Textbooks can be valuable tools for students to learn how scholars have viewed history over time. For example,Jung (2018) states, “The reason Nicolet’s journey looms so large today is rooted in the mythology we have built around it. Much of it is pure Eurocentric bias” (p.151). Few modern retellings in textbooks or other accounts note that “Nicolet’s so-called accomplishment was one many Ottawa (and probably Hurons, Nipissings, and Algonquins) had achieved long before he did” (p.154). Changing murals and rewriting textbook entries offer meaningful assessments in classrooms, but students need to understand that making changes to memorials is not an easy task in the real world.
If society demands that public commemorations accurately reflect the historical record, citizens need to know how to search for and think critically about the variety of different sources available. Understanding the biases and limitations of all source creators is an essential skill for achieving this goal. These skills can and should be implemented in an elementary school setting. Students can be taught that thinking critically about historical sources in and outside the classroom is a natural component of studying history. Analyzing the benefits and limitations of textbooks and their authors can help students develop a deeper understanding of the evolving field of historical study.
Q & A with Kate Van Haren
How do you prepare your students to analyze multiple perspectives?
Kate Van Haren’s Response:
Understanding multiple perspectives is an essential skill for elementary social studies students. Students can consider multiple perspectives as soon as they start studying history. For example, students can identify all the different people in an image. They can make assumptions about the thoughts and feelings of these people based on what is happening in the image and their background information about the topic. When students are ready to begin reading primary sources, they can summarize the main idea of the source creator in their own words. Students can identify the people or groups of people mentioned in the source either by using the author’s own words or using their inference skills. When these groups of people have been identified, students can try and figure out how these people felt or thought about an event. For an additional challenge, students should consider what other groups of people might have invested in the event, even if not specifically mentioned by the source creator. Discussions can focus on why the source creator did not include these groups.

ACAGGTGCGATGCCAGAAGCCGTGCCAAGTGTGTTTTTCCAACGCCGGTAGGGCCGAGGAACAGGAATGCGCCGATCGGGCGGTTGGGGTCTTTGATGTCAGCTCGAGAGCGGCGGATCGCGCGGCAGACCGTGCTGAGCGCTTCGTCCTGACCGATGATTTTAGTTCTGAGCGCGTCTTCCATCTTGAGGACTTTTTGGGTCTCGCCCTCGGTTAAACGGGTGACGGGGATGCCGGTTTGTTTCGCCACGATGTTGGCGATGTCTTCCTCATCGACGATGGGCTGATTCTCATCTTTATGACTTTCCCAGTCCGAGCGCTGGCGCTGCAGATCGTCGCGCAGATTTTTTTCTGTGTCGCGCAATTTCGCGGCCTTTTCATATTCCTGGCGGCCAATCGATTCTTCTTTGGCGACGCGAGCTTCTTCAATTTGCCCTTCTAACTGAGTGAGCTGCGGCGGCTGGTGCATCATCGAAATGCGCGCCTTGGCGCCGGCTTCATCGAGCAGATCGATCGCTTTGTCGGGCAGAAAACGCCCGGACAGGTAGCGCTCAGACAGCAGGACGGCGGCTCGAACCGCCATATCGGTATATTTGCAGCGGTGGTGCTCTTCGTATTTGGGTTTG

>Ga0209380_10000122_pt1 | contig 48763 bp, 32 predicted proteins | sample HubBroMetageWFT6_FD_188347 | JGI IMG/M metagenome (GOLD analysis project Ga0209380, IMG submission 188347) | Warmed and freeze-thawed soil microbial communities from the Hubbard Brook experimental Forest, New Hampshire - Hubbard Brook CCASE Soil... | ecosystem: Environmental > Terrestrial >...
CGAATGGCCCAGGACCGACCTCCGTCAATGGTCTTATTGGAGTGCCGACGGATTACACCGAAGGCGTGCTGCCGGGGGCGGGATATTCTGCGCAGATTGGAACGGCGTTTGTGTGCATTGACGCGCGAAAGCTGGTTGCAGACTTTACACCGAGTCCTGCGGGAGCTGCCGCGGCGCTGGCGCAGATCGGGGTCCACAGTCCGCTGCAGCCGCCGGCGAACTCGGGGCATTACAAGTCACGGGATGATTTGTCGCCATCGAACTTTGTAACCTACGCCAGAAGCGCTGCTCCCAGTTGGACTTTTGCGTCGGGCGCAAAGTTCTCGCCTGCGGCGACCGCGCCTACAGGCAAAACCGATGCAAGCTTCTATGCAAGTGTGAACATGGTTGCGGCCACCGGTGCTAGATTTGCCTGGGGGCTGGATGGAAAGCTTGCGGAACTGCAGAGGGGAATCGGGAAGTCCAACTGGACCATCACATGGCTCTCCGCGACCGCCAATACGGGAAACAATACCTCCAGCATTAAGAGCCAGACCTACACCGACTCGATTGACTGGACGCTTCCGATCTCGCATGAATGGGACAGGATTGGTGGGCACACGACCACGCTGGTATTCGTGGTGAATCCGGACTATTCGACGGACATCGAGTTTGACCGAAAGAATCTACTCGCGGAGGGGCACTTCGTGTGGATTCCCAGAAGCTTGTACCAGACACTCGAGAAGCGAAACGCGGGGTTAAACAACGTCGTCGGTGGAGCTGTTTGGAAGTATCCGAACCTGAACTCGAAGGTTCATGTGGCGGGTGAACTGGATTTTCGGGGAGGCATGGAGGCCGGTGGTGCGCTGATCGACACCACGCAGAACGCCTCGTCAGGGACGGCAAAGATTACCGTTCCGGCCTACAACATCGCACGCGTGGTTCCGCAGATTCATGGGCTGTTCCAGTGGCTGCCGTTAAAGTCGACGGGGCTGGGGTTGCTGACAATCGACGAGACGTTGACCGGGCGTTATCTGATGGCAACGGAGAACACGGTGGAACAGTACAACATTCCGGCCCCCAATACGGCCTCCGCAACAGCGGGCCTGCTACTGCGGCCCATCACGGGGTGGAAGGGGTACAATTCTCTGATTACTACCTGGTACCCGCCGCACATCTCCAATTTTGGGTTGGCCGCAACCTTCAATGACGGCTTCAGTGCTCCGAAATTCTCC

It is important for students to understand that the goal of historians is to try to find evidence that helps them understand the perspective of all involved in an event, but some people are often left out of the common narrative for many reasons. The complexities of the topics and the sources used should become more challenging as students become more comfortable considering multiple perspectives.
Are there activities you do prior to this lesson that teaches them about the work of historians?
Kate Van Haren’s Response:
The Reading Like a Historian framework created by the Stanford History Group (2022) has been an important guide in creating my curriculum. Although it is designed for higher grades, the key ideas can be adapted for the elementary classroom. When I teach this lesson in the third quarter of the school, students understand studying history is a process, and interpretations of events can change. Students engage in multiple inquiry-based lessons based on primary and secondary source analysis throughout the year, so they are comfortable thinking critically about different sources. Terms such as multiple perspectives and interpretations have been discussed in previous lessons. The lesson allows the students to see how these ideas apply to the study of history.
Students regularly use the Library of Congress’s (2015 ) Observe, Reflect, and Question Primary Source Analysis Tool throughout the year. Although they don’t fill in the actual form for this particular lesson, they are familiar with and comfortable using the steps to look at various sources, like the Nicolet drawing, on their own. The skills required for this lesson are introduced at the beginning of the year and used throughout the school year.
Do you have specific suggestions on how to engage students in asking questions of the textbook?
Kate Van Haren’s Response: